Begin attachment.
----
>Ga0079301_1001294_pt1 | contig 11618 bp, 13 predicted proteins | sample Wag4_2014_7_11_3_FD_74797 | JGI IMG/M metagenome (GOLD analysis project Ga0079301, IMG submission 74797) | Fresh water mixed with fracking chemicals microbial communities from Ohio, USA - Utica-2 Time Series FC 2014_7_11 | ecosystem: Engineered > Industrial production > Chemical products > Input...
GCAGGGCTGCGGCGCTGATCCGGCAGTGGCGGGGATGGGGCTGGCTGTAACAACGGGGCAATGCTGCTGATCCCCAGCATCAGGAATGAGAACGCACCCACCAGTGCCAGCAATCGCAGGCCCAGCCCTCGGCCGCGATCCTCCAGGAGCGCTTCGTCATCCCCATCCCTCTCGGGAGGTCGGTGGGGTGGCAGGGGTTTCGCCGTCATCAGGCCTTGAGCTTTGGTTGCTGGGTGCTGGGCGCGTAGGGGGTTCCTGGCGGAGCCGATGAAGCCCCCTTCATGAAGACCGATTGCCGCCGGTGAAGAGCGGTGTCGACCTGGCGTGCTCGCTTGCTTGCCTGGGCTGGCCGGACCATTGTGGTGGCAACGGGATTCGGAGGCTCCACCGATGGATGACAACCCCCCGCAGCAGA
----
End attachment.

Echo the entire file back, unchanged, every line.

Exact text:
>Ga0079301_1001294_pt1 | contig 11618 bp, 13 predicted proteins | sample Wag4_2014_7_11_3_FD_74797 | JGI IMG/M metagenome (GOLD analysis project Ga0079301, IMG submission 74797) | Fresh water mixed with fracking chemicals microbial communities from Ohio, USA - Utica-2 Time Series FC 2014_7_11 | ecosystem: Engineered > Industrial production > Chemical products > Input...
GCAGGGCTGCGGCGCTGATCCGGCAGTGGCGGGGATGGGGCTGGCTGTAACAACGGGGCAATGCTGCTGATCCCCAGCATCAGGAATGAGAACGCACCCACCAGTGCCAGCAATCGCAGGCCCAGCCCTCGGCCGCGATCCTCCAGGAGCGCTTCGTCATCCCCATCCCTCTCGGGAGGTCGGTGGGGTGGCAGGGGTTTCGCCGTCATCAGGCCTTGAGCTTTGGTTGCTGGGTGCTGGGCGCGTAGGGGGTTCCTGGCGGAGCCGATGAAGCCCCCTTCATGAAGACCGATTGCCGCCGGTGAAGAGCGGTGTCGACCTGGCGTGCTCGCTTGCTTGCCTGGGCTGGCCGGACCATTGTGGTGGCAACGGGATTCGGAGGCTCCACCGATGGATGACAACCCCCCGCAGCAGA